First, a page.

For example, I can not read from the chart that if I have a URL on the form example.com/2012 it will use the date.php template. It makes sense, but I can't see that the URL should be on any form, especially this one.

I think you're approaching it exactly backwards. Again, if you have pretty permalinks enabled, and are viewing the date-based archives for a given year, month, or day, the URL will be:

  • example.com/{year}
  • example.com/{year}/{month}
  • example.com/{year}/{month}/{day}

But most importantly: none of that has anything directly to do with the template hierarchy. Regardless of the permalink structure, WordPress asks, "is this a date archive?" If yes, then WordPress uses the date-based archive template hierarchy to determine which template file to load.

In general I have a hard time understanding how WordPress selects which template(route) to take.

The Template Hierarchy answers all of these questions. :)

I may have misunderstood, but I expect WordPress to determine which template to use before it starts interpreting its contents.

It certainly does.

At that point it can display anything you want depending on its contents and using the is_sometype() functions.

Sure, you can; but if you're using/loading a more-specific, context-based template file, you don't need to. For example, if you're loading date.php, you don't need to use the is_date() conditional. It's already known to be true, if that template file is loaded.

What I don't understand is how it reaches that point. Have I got this reasoning wrong? I'd be very grateful if someone could address this point.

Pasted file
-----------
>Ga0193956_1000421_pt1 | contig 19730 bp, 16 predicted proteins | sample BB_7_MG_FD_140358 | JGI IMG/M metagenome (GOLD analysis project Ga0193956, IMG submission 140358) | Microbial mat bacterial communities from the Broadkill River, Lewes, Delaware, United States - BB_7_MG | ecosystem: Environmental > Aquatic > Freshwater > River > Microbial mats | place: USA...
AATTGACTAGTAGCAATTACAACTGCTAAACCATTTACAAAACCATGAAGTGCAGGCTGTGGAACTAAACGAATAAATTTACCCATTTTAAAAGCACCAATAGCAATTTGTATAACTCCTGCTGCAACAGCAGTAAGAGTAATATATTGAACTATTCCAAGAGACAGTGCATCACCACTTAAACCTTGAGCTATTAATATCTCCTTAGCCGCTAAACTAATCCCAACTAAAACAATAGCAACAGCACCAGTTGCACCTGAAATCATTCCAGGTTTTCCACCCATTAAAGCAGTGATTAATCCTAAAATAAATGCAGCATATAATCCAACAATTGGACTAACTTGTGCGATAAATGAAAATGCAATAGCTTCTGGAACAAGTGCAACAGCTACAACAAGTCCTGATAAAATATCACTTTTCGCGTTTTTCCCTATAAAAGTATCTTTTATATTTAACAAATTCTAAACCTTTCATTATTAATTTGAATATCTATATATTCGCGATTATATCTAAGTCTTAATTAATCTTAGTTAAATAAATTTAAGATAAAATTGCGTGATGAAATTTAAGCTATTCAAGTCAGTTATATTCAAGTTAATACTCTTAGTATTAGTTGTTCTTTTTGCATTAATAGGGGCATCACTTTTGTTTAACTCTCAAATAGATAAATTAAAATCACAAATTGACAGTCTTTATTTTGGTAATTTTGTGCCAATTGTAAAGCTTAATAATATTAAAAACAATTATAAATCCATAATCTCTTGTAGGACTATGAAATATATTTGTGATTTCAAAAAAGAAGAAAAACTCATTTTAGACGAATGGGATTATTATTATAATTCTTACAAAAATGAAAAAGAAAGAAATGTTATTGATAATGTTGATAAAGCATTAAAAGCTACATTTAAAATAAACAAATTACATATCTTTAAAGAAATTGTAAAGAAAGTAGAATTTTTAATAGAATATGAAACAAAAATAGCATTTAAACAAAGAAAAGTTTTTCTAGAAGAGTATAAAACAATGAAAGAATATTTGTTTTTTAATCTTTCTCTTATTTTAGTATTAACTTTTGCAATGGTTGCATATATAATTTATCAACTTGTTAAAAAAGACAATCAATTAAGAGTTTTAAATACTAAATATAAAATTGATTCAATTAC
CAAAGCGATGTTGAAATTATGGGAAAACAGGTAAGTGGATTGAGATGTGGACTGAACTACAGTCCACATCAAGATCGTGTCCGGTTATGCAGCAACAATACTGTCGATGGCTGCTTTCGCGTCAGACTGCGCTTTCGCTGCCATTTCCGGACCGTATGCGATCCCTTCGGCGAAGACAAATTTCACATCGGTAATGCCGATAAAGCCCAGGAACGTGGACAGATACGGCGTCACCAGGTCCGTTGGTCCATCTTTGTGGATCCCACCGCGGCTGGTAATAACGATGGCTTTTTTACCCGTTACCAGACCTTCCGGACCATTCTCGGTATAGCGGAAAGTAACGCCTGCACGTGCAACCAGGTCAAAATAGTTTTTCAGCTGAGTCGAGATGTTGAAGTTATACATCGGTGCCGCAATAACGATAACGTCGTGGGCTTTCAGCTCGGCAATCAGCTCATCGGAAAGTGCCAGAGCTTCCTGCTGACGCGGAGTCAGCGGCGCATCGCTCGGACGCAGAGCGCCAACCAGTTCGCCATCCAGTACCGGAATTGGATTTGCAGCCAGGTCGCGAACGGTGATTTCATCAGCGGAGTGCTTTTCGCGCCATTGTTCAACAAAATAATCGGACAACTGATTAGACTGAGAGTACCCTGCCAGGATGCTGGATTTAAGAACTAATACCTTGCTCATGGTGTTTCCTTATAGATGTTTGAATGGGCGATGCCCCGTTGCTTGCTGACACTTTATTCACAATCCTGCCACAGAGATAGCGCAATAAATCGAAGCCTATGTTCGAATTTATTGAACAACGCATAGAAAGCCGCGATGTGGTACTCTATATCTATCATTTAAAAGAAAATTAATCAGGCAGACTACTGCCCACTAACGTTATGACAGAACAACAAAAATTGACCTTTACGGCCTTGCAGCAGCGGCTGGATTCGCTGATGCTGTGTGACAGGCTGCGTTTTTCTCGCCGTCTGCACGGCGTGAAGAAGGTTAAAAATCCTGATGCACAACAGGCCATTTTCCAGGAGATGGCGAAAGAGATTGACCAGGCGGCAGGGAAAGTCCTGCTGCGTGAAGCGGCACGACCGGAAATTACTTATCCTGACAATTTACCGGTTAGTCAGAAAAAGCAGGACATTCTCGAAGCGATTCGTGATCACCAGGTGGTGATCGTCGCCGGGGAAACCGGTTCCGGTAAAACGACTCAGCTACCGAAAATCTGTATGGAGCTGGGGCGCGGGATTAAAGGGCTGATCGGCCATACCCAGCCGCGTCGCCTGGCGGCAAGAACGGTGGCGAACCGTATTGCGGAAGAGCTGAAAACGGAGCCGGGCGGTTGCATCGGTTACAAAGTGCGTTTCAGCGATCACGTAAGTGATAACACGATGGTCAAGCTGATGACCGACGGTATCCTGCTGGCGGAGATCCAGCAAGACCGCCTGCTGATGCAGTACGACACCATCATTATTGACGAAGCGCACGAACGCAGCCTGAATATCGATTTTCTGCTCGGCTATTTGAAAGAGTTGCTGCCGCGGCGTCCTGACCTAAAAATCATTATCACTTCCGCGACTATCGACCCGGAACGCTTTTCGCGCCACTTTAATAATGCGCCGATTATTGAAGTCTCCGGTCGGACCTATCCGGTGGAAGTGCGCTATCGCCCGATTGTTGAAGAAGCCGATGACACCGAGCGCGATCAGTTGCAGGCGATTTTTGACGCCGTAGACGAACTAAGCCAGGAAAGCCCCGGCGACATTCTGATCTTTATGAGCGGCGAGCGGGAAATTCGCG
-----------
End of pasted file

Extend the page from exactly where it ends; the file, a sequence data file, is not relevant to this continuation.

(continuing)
The place to start is the query itself, which contains/defines the current context:

  1. Build the query
  2. Within the query, define current context
  3. Based on current context, determine which template file to load

I have a more-advanced version of the Template Hierarchy diagram, that incorporates/correlates all of the context-based conditionals. It might help with understanding the process.

Edit

To address your additional questions:

Do I understand it correctly that WP parses permalinks using rewrite rules to build the query, or else the query is already in "native" format, i.e. a URL followed by ? and a concatenation of query variables? Can a combination of both occur?

Generally speaking, rewrite rules are a separate (though related) topic. If you have specific questions about rewrite rules, I would search the site, and or ask a separate question.

That said: the rewrite rules, just like the context/template, are derived from the query. WordPress determines the contextually based template whether or not rewrite rules are used.

What is the definition of "current context" with regard to queries? Could you give an example?

Again, you have to go back to the query. The query is an object that determines/defines/holds all of the contextual information. Have a look at the WP_Query() class in source, if you want the gritty details.

Essentially, context is determined by URL query variables. (Note: this is not about pretty permalinks or rewrite rules, which also use the same, underlying URL query variables.) You can see the query variable parsing in action here.

What do the blue .keywords signify that are below each box in Chip's diagram?

Those are CSS classes added to body_class(), based on context.

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I had a feeling I was approaching it backwards so I'm very grateful for any input to straighten it out. –  seron May 23 '12 at 12:06
    
Thank you very much for taking the time to give such a thorough answer. It was actually your diagram that I was referring to when I wrote about the "notes" surrounding boxes. I have added a few follow-up question to my original question. –  seron May 23 '12 at 12:15
    
I've updated my answer, to address your additional questions. :) –  Chip Bennett May 23 '12 at 13:45